Dr. Bob Bednar to Publish Book on Roadside Shrines
Dr. Bednar discussed his successful sabbatical, upcoming summer courses, his long-term research on roadside car crash shrines, and the process of publishing his new book Moving Pictures: the Lives of Photographs of the Dead at Roadside Crash Shrines.
How does the inherent rhetorical power of photography interpellate us to empathize with a stranger’s trauma? In Dr. Bednar’s upcoming book, he examines this question and analyzes the images of victims on roadside car crash shrines as “road scars” of trauma, memory, and automobility. Shrines demand we consciously look beyond the photographs they feature and, according to Bednar, “imagine a relationship with other people in a certain place and time.” “Road trauma signs” describe this poignant encountering of the roadside crash image and explain the visual, spatial, and material dimensions that add up to the cultural and public traumas they represent. Road shrines interpellate their viewer, justify the life of the person in the photographs, and uncomfortably draw attention to the everyday, and therefore often overlooked, dangers of road travel.
Bednar emphasizes it is up to the viewer to interpret road trauma for themselves and interrogate the intimate connections we feel when trying to cope with the road shrine’s eerie everyday warnings. The “road side trauma” images “reflect and refract, but do not interpret trauma” for the viewer. Instead, photographs target a mobile audience facing oncoming traffic and certifies presence in their subject’s absence. Their absence ultimately compels the viewer to experience the trauma. Bednar emphasizes, “someone died doing exactly what you’re doing– driving” and it is this fact which interpellates us in position to someone else’s tragedy. In order to say and be exactly what they are the “road trauma signs” boldly occupy a “territory not their own, they seize their space and say it’s theirs and make it work.”
The “last alive” site of the road trauma shrine interrupt how that place existed in the first place and make it sacred. The family or friends of the victim who make and maintain the crash site demands a response when they state, “my person died here, do you want this to happen to you?” The rhetorical power of the images they use activates feelings about their loss and the world of trauma associated with automobility. One of the images Bednar captured features a photo of someone’s son in red jersey, smiling, making eye contact, and thus demanding a virtual relationship with the viewer. The mother’s letter next to the photograph reads “your Dad and I miss you having to enjoy.” A road shrine shows what and how people manage trauma, augment the site, and affect the public with a virtual memorial map of witnesses. It is through the act of witnessing we can understand how we manage public displays of grief and mourning.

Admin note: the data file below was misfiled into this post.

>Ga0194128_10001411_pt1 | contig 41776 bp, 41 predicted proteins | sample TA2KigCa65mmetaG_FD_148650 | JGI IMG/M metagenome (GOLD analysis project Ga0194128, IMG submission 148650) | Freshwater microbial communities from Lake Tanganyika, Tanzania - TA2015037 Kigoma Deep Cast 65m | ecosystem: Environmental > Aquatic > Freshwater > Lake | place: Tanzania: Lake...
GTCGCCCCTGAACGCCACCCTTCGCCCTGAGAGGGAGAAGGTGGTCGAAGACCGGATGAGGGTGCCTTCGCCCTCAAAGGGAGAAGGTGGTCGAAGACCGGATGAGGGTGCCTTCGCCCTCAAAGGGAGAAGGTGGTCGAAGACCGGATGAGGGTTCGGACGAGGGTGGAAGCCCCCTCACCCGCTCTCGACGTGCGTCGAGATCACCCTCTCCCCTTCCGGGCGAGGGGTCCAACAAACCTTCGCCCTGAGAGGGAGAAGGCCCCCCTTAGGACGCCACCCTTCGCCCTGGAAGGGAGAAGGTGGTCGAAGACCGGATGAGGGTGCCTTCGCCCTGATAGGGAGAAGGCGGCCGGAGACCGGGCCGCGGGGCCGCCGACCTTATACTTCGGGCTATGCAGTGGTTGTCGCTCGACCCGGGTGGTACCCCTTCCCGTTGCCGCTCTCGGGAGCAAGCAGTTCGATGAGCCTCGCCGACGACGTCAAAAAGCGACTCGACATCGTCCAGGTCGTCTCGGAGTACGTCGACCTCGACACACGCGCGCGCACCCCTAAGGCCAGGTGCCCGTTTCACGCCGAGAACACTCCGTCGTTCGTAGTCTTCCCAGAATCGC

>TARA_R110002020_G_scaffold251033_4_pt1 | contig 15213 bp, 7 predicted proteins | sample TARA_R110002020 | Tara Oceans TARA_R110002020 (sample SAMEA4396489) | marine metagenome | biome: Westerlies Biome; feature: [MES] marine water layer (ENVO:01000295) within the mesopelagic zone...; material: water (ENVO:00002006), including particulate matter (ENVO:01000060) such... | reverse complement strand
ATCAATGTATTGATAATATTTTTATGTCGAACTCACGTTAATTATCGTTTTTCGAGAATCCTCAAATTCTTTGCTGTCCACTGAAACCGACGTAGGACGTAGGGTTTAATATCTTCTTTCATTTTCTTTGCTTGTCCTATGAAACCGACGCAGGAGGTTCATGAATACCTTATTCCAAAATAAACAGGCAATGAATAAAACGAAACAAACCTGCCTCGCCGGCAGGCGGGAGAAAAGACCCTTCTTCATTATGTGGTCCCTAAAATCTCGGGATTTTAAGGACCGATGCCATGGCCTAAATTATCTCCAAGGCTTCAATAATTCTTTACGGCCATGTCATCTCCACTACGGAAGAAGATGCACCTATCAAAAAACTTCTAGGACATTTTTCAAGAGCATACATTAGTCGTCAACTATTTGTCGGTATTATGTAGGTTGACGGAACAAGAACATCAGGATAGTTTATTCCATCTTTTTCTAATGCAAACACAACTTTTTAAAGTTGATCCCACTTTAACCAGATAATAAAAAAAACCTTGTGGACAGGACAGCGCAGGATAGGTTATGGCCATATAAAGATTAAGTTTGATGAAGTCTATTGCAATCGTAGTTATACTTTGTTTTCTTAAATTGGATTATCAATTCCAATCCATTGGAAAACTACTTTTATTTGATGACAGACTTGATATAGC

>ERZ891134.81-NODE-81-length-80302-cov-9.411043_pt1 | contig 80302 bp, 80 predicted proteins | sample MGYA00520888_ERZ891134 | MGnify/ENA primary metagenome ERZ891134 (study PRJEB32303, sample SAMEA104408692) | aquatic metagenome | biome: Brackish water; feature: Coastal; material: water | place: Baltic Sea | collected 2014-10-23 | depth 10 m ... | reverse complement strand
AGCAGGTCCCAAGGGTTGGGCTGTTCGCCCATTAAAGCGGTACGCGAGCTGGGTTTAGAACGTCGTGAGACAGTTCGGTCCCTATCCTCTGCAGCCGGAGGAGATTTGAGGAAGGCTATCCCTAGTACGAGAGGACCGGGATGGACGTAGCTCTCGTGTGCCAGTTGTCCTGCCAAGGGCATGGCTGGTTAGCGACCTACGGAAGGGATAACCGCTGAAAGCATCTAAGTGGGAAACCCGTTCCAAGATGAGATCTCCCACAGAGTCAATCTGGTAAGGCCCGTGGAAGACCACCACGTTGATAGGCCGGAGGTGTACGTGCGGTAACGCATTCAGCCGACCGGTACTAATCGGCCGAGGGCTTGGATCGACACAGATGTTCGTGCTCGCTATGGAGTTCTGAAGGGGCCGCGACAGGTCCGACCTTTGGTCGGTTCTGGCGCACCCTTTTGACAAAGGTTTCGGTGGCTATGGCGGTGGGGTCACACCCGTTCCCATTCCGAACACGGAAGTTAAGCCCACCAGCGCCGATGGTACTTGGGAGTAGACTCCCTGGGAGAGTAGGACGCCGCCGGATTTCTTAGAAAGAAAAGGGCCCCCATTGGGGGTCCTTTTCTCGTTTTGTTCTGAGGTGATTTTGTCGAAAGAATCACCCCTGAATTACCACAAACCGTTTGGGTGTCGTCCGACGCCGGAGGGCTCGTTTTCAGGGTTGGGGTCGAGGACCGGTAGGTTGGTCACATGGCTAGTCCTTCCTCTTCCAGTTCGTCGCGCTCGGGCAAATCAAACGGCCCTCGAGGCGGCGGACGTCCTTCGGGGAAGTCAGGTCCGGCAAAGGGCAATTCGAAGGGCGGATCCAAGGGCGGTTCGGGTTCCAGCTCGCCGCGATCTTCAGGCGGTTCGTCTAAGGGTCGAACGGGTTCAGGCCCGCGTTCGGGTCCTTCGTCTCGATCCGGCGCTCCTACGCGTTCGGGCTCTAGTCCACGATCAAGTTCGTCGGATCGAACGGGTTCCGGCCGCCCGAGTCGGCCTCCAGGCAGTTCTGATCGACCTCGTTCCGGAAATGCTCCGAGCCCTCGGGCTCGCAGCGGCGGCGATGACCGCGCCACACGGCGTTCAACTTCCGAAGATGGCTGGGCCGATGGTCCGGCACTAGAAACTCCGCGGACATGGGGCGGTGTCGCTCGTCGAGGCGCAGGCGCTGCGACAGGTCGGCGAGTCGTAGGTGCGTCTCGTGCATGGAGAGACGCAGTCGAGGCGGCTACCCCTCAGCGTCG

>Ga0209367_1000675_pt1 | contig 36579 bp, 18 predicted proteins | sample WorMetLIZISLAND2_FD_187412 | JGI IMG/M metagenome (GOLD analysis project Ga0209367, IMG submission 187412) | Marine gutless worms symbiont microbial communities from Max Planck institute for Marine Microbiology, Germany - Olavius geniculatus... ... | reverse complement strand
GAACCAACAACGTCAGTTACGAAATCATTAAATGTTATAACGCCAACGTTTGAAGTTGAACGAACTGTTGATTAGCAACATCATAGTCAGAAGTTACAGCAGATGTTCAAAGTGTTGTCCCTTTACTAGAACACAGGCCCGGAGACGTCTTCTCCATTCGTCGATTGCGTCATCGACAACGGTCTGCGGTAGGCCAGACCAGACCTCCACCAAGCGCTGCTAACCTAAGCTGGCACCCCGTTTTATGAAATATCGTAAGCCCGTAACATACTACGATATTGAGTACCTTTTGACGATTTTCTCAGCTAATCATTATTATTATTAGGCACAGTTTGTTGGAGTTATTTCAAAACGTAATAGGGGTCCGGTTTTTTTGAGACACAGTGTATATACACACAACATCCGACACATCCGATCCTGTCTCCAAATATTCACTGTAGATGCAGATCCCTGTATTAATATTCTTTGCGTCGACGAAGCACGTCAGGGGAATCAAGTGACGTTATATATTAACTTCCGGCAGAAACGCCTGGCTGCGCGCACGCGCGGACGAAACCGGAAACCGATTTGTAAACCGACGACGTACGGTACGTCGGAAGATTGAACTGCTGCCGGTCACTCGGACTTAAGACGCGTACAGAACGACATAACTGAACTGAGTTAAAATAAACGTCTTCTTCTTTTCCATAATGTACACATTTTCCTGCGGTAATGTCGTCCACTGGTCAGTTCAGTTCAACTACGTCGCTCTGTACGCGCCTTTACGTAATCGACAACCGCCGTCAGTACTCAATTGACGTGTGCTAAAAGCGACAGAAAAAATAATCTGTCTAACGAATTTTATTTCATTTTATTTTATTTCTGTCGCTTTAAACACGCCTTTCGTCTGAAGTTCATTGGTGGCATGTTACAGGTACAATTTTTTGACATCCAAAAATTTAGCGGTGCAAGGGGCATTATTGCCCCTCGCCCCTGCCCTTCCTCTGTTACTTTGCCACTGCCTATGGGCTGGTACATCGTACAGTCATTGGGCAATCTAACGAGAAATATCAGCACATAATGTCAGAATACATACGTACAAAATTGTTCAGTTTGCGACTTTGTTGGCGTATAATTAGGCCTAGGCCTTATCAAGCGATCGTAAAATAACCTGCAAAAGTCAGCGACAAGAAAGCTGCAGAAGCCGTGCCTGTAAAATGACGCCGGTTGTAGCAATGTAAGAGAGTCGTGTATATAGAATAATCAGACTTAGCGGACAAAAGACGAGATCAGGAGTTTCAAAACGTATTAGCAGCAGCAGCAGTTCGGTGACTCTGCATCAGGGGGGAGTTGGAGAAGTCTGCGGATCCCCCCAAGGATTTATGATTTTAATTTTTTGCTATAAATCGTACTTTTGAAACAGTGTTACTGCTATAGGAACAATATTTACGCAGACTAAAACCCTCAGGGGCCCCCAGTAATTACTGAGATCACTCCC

Bednar has conducted his field research of car crash shrines for fourteen years, “I want to be on a ride when I do research. ” He conducted the main part of his fieldwork over the course of a seven week road trip in 2012 travelling with his family in the American Southwest. “It was always important that my family was with me” and since he has re-visited these sites and observed the ways in which these photographs have changed, disintegrated, and reacted to their landscape. His ambition to provide depth and understanding for the understudied roadside shrine will finally give justice to the roadside shrine as a cultural phenomena through which a broad scholarly audience can finally explore different kinds of affect and public and cultural trauma.
Dr. Bednar is offering two summer 2017 courses, “Road Movies” which explores automobility and the road movie as a film genre and contemporary cultural form. He is also offering “Journalism” which will allow students to learn journalistic, nonfiction narrative writing with a “special emphasis on the production of magazine, newspaper, and online feature stories that use reporting and narrative techniques also prevalent in ethnography and documentary film.”